From liquid to solid to drive development of membraneless organelles
Researchers at EMBL Heidelberg have shown that transition from liquid to solid is important for the function of membraneless organelles.
The term "phase transition" might initially conjure up images of ice melting or water vapor condensing on a cold glass. In biology, phase transition plays a role in processes such as lipid bilayer formation or the spontaneous de-mixing of protein droplets. In a recent paper published in Cell, the Ephrussi and Mahamid groups at EMBL Heidelberg have now shown how phase transitions in protein-RNA droplets can influence their biological function.
In order to regulate the many cellular functions within an organism, biochemical processes within individual cells must be precisely regulated in time and space. While organelles like the nucleus or the endoplasmic reticulum are enclosed by membranes and thereby physically separate certain reactions and processes from others, the cellular space also contains a different class of organelles without membranes, called condensates. Like their membrane-bound counterparts, condensates control specific functions within a cell.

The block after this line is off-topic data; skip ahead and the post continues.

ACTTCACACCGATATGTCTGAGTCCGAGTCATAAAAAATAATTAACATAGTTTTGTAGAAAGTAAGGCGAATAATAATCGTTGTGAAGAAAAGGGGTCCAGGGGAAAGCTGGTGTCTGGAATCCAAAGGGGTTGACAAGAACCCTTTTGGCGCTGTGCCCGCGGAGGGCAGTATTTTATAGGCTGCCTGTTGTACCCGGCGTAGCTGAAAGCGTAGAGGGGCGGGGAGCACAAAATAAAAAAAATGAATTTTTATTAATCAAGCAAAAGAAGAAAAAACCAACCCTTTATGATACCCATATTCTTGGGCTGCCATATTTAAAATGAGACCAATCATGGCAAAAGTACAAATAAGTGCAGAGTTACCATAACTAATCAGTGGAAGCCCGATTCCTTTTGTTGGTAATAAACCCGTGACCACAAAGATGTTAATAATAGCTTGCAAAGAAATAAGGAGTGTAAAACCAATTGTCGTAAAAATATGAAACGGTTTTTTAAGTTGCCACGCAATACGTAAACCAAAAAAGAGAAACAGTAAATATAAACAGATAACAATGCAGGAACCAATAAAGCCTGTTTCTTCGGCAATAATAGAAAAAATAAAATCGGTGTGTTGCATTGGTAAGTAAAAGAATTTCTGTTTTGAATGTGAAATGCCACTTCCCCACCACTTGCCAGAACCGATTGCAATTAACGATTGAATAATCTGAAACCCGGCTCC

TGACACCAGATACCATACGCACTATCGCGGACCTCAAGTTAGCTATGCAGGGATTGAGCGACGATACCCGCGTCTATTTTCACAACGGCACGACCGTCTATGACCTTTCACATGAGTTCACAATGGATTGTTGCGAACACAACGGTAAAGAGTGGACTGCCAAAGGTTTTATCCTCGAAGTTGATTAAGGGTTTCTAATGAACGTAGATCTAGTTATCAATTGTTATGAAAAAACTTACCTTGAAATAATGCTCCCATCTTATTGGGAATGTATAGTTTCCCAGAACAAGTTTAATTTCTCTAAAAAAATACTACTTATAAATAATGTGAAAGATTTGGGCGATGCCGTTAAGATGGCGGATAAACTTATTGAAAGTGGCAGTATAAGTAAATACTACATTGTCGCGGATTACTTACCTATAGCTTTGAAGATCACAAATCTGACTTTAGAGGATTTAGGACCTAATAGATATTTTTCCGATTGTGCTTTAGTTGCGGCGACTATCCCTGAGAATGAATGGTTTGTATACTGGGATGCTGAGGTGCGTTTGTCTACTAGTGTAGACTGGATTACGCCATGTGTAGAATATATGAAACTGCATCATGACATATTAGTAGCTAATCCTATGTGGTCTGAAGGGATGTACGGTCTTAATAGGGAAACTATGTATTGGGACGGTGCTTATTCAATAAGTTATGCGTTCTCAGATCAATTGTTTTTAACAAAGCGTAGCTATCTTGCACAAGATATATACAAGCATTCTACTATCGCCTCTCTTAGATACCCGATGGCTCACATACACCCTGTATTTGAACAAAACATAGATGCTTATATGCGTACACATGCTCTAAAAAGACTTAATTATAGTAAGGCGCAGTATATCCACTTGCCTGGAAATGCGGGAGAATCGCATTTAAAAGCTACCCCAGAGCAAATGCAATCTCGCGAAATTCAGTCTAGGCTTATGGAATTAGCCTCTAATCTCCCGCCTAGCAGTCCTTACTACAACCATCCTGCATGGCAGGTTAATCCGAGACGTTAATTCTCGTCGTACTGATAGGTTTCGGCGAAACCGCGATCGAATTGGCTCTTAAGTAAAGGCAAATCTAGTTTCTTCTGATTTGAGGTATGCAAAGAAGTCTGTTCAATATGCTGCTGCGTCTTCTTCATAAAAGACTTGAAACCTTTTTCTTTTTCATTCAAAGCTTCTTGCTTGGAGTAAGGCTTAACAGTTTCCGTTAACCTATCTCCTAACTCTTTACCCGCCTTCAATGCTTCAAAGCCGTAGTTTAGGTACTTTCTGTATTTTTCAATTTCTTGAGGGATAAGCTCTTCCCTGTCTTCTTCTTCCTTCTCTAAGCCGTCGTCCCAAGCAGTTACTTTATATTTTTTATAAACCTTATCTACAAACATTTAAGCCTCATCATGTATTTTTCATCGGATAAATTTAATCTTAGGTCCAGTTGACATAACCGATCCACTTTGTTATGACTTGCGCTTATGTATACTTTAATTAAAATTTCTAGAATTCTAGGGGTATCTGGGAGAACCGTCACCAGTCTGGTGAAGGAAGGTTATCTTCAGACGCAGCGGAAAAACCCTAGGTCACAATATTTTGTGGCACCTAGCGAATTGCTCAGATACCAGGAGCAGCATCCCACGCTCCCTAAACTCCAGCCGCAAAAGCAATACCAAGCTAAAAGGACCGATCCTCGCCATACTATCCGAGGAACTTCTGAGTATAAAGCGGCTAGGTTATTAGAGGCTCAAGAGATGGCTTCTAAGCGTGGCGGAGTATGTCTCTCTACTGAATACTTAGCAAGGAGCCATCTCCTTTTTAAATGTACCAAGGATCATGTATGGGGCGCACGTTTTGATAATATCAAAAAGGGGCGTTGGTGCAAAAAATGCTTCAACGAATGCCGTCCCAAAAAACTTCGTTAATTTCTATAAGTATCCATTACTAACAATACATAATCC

In their latest study, the EMBL scientists focused on one specific mRNA, oskar, and its role in embryo development in the model organism Drosophila melanogaster (fruit fly). In the developing fruit fly egg, oskar mRNA must localize to a specific position within the cell to lay the foundation for the development of the future embryo. oskar mRNA is found in ribonucleoprotein (RNP) granules that contain proteins bound to the RNA. These are an example of membraneless condensates. What the EMBL researchers were now able to show is that these granules have solid-like properties in the developing fruit fly egg.
"Condensates are typically thought of as liquids. But we found that a solid state of oskar RNP granules is crucial for localization and function of oskar mRNA," explained Mainak Bose, postdoc in the Ephrussi and Mahamid groups, and first author of the study. "When we genetically engineered the granules in Drosophila oocytes to be liquid-like, it resulted in a multitude of defects in the developing embryos."
These findings demonstrate the importance of the physical properties of condensates for their physiological functions, something that was until now believed to be governed by their biochemical properties alone. "Our work highlights how interactions and properties at the molecular level govern the biophysical properties and functions of condensates on the cellular and even organismal scale," concluded Bose.